The traditional and expected role of the court appointed guardian is to protect and look out for the best interest of the individual who they have been assigned to care for. Sadly, there are a growing number of cases where professional guardians, those who are not related to their wards, are taking advantage of their elderly wards, decimating estates and causing unnecessary hardship.
Guardianship is a fairly straightforward and basic function. A person who is not able to handle her or his own affairs, for any number of reasons, is assigned a guardian by the court, who is to act on their behalf for financial, medical and care-taking purposes. The guardian is charged with putting the interest of their ward first, and the guardian is entrusted with a great deal of responsibility.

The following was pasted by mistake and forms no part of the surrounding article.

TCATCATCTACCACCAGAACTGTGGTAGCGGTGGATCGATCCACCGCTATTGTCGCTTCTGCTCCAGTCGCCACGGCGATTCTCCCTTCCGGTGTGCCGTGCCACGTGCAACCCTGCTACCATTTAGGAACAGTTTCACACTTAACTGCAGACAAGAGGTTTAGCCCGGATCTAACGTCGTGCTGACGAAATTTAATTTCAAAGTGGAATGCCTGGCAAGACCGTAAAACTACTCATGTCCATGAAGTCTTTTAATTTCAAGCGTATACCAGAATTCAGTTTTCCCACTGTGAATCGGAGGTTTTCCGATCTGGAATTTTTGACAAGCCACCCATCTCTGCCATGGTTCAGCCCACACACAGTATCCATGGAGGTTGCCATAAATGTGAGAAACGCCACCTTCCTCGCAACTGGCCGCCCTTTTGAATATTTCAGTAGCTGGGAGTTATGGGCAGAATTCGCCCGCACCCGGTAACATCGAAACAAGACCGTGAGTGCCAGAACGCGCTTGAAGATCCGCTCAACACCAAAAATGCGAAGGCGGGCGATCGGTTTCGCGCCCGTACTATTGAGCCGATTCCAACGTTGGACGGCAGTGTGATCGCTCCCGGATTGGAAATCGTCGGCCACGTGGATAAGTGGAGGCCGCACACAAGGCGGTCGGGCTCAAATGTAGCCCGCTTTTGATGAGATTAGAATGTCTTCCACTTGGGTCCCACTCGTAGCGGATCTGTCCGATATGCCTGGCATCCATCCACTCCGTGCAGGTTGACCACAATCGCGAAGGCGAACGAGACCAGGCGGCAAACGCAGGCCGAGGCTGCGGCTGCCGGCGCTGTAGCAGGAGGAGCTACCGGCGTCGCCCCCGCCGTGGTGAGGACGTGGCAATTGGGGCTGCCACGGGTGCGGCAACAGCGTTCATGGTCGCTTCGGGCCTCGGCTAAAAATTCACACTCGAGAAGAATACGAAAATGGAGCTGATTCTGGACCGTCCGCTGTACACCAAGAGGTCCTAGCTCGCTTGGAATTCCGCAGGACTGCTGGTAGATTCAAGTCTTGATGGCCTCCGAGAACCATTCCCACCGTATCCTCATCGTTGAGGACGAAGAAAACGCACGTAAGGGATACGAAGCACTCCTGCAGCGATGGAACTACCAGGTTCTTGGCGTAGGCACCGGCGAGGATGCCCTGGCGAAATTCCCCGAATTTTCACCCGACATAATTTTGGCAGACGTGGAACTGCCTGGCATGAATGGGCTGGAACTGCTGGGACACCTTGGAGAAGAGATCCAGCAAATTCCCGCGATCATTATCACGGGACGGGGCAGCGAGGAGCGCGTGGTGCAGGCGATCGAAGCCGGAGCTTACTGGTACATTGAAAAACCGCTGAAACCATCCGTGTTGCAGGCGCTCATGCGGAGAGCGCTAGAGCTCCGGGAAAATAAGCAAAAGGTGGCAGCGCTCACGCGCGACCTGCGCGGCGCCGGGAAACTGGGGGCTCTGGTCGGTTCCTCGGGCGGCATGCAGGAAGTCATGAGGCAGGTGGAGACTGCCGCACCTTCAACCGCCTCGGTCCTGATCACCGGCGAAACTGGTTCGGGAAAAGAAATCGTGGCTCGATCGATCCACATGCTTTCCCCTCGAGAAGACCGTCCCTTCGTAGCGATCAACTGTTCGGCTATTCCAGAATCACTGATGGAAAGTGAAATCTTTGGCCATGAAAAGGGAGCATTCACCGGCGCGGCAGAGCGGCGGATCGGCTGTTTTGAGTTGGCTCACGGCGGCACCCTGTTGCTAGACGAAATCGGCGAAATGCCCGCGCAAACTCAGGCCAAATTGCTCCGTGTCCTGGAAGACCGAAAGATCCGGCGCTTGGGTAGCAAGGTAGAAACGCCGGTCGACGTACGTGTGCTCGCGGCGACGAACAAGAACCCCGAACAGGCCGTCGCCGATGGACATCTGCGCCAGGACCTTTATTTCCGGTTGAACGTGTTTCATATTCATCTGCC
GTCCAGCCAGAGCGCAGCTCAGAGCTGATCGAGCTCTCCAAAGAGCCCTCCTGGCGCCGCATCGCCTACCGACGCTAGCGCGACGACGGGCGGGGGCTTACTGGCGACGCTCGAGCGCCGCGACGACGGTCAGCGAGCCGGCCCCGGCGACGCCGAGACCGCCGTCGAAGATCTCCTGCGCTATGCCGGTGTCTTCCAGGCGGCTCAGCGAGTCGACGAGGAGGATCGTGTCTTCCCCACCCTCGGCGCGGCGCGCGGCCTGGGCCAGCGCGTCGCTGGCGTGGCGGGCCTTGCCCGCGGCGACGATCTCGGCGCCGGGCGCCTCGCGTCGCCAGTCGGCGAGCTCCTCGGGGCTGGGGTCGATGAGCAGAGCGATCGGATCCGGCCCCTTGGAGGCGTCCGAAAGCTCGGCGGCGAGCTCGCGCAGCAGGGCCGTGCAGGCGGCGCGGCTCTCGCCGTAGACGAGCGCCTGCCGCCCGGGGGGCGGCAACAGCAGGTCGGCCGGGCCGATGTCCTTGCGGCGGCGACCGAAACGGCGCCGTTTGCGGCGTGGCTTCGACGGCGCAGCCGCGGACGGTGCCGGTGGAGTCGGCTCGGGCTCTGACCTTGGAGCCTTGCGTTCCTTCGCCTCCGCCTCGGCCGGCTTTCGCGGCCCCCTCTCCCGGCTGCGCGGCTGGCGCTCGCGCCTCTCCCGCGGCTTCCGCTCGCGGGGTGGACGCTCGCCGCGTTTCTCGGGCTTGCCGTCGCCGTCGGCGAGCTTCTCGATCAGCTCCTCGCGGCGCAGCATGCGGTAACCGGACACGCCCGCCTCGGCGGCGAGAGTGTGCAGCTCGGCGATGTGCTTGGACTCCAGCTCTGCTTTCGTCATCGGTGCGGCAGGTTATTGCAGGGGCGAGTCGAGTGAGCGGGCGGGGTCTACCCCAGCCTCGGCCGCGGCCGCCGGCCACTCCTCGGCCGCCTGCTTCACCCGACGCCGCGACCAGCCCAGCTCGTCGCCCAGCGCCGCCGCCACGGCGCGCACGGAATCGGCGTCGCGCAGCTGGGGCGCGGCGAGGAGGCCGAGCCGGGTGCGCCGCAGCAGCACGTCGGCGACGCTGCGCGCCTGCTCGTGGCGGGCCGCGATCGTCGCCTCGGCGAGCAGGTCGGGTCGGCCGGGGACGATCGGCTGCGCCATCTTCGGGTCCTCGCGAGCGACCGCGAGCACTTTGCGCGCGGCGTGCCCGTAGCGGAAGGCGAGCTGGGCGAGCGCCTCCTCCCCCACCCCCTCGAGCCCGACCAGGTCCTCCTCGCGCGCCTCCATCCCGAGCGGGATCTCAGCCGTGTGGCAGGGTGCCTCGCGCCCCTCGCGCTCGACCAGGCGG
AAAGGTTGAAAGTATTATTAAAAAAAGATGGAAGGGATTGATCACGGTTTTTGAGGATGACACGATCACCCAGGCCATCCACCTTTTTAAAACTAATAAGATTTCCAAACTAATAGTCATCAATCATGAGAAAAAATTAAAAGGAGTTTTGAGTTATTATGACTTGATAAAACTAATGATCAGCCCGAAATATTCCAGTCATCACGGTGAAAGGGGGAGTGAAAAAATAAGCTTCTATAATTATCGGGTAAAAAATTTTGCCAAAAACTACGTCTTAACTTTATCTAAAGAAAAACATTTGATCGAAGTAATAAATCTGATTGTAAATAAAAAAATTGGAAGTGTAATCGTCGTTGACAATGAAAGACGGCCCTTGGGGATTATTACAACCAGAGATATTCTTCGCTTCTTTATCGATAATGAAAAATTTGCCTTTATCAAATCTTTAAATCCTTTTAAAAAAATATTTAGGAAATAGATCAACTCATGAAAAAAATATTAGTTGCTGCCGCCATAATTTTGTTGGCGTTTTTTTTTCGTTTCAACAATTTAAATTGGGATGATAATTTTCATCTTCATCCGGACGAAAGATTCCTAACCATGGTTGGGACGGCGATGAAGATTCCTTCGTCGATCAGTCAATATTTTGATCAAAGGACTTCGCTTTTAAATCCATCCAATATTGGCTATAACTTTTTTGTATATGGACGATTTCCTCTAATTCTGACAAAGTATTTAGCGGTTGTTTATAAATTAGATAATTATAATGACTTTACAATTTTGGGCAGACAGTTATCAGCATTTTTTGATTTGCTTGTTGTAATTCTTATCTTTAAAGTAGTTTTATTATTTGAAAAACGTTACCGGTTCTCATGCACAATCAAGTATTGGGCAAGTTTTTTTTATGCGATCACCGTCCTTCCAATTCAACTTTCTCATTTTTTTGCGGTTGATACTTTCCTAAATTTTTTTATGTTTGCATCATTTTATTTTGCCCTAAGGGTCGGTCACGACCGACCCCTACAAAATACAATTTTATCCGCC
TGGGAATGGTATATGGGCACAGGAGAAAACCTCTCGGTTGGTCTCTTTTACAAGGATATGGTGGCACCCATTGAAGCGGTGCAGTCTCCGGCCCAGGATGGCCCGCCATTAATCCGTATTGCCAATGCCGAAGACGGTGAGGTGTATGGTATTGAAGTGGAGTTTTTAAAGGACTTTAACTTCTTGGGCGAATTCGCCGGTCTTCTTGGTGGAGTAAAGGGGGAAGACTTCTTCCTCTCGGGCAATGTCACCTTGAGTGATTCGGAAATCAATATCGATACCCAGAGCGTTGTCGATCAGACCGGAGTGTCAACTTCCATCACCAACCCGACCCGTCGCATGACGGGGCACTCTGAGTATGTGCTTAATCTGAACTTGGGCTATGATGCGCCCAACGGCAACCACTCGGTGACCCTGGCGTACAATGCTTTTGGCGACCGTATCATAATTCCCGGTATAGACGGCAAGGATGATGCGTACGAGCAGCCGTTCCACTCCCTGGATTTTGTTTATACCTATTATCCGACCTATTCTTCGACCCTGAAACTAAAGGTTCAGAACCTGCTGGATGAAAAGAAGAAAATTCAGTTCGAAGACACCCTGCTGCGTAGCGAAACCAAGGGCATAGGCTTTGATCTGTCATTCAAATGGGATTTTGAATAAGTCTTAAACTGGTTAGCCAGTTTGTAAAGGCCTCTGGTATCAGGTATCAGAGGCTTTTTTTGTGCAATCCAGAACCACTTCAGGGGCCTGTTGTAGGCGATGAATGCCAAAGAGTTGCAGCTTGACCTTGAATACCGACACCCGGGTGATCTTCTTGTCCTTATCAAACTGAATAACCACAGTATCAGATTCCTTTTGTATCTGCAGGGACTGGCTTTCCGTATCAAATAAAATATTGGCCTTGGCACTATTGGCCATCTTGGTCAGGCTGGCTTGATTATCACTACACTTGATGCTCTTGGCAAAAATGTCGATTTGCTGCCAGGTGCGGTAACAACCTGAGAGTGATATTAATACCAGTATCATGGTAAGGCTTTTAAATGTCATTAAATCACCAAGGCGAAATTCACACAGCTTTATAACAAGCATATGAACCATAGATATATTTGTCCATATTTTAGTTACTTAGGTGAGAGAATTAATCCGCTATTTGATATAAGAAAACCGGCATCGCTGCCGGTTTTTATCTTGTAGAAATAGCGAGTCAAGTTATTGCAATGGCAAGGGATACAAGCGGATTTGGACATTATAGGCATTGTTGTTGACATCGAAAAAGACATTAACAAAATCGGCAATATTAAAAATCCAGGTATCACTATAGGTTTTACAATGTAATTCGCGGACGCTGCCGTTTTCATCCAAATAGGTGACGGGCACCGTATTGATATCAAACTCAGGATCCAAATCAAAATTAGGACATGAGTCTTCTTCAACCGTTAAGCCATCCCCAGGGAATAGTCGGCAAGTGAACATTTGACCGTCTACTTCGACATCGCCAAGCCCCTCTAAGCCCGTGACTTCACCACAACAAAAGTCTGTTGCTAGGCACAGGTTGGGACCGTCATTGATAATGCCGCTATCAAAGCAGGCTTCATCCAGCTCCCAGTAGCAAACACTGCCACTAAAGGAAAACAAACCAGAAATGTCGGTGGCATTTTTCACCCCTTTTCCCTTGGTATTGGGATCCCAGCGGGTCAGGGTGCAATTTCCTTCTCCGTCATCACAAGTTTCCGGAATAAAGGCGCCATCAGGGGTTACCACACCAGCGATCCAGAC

However, as the Wall Street Journal reports, in "Abuses Plague Guardianship Systems Across the Country," the financial abuse of elderly people by guardians is rampant throughout the United States.
Court appointed guardians with no family relationship to the elderly wards too often act in their own interests and deplete the wealth of the wards.
This problem is mostly avoidable through estate planning. Part of a good estate plan is planning for end of life issues and getting a general durable power of attorney and a health care power of attorney. With those two documents, you can appoint someone you know and trust to look after your financial and medical affairs in case you are ever not competent to do so. Doing that can often make the appointment of a guardian unnecessary.
Even if a guardian is necessary, a court will likely appoint the person you have already designated as trustworthy whenever possible.
Do not fall victim to an abusive guardian.
Schedule an appointment with an estate planning attorney and get the documentation that you need to make your own decisions about who should look after your affairs if you are not able to do so.
Reference: Wall Street Journal (October 30, 2015) "Abuses Plague Guardianship Systems Across the Country"